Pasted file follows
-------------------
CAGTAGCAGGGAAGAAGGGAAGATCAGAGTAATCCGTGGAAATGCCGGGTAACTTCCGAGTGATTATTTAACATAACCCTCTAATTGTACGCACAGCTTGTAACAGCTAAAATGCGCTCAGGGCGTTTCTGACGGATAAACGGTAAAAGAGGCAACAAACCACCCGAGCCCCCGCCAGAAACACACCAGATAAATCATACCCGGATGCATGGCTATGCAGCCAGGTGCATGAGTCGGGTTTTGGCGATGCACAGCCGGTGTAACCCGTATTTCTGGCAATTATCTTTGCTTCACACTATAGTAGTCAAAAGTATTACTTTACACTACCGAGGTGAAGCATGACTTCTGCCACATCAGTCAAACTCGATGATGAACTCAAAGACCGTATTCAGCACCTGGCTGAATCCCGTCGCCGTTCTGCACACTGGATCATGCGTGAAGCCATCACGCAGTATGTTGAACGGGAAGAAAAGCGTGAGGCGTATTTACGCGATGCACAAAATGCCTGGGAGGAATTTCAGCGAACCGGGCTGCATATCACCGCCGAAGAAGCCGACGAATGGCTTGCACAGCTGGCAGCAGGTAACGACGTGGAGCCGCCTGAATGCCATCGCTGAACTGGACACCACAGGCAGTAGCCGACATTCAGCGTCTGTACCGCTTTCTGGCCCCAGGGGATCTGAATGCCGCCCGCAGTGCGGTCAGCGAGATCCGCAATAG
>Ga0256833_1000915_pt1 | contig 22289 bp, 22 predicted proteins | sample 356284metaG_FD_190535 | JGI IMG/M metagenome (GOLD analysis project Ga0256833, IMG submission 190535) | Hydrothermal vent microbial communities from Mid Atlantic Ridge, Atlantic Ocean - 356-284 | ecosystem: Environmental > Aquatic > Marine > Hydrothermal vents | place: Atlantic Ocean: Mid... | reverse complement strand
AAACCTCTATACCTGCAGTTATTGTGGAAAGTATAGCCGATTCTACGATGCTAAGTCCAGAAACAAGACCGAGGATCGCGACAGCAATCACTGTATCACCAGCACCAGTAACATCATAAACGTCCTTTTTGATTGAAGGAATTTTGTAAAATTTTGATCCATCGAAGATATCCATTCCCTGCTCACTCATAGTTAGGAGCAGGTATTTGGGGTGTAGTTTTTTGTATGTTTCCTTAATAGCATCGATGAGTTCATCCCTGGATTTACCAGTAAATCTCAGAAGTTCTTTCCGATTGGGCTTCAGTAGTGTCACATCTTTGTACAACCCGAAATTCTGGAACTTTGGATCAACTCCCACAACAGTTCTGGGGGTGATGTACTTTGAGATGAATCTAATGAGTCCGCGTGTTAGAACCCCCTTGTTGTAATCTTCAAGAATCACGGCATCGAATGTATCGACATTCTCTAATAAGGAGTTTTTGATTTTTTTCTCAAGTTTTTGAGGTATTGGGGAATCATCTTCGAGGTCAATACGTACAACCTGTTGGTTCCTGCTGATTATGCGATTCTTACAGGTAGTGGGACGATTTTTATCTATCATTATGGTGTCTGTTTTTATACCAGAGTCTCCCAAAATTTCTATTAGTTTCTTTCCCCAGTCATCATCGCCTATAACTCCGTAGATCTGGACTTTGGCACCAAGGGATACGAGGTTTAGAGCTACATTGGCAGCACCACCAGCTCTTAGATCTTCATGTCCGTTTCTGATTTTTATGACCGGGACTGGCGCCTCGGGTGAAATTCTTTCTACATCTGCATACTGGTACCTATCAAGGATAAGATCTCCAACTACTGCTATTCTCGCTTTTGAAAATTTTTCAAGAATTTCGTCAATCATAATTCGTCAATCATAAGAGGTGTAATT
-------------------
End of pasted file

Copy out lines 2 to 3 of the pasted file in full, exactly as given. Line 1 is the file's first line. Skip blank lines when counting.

>Ga0256833_1000915_pt1 | contig 22289 bp, 22 predicted proteins | sample 356284metaG_FD_190535 | JGI IMG/M metagenome (GOLD analysis project Ga0256833, IMG submission 190535) | Hydrothermal vent microbial communities from Mid Atlantic Ridge, Atlantic Ocean - 356-284 | ecosystem: Environmental > Aquatic > Marine > Hydrothermal vents | place: Atlantic Ocean: Mid... | reverse complement strand
AAACCTCTATACCTGCAGTTATTGTGGAAAGTATAGCCGATTCTACGATGCTAAGTCCAGAAACAAGACCGAGGATCGCGACAGCAATCACTGTATCACCAGCACCAGTAACATCATAAACGTCCTTTTTGATTGAAGGAATTTTGTAAAATTTTGATCCATCGAAGATATCCATTCCCTGCTCACTCATAGTTAGGAGCAGGTATTTGGGGTGTAGTTTTTTGTATGTTTCCTTAATAGCATCGATGAGTTCATCCCTGGATTTACCAGTAAATCTCAGAAGTTCTTTCCGATTGGGCTTCAGTAGTGTCACATCTTTGTACAACCCGAAATTCTGGAACTTTGGATCAACTCCCACAACAGTTCTGGGGGTGATGTACTTTGAGATGAATCTAATGAGTCCGCGTGTTAGAACCCCCTTGTTGTAATCTTCAAGAATCACGGCATCGAATGTATCGACATTCTCTAATAAGGAGTTTTTGATTTTTTTCTCAAGTTTTTGAGGTATTGGGGAATCATCTTCGAGGTCAATACGTACAACCTGTTGGTTCCTGCTGATTATGCGATTCTTACAGGTAGTGGGACGATTTTTATCTATCATTATGGTGTCTGTTTTTATACCAGAGTCTCCCAAAATTTCTATTAGTTTCTTTCCCCAGTCATCATCGCCTATAACTCCGTAGATCTGGACTTTGGCACCAAGGGATACGAGGTTTAGAGCTACATTGGCAGCACCACCAGCTCTTAGATCTTCATGTCCGTTTCTGATTTTTATGACCGGGACTGGCGCCTCGGGTGAAATTCTTTCTACATCTGCATACTGGTACCTATCAAGGATAAGATCTCCAACTACTGCTATTCTCGCTTTTGAAAATTTTTCAAGAATTTCGTCAATCATAATTCGTCAATCATAAGAGGTGTAATT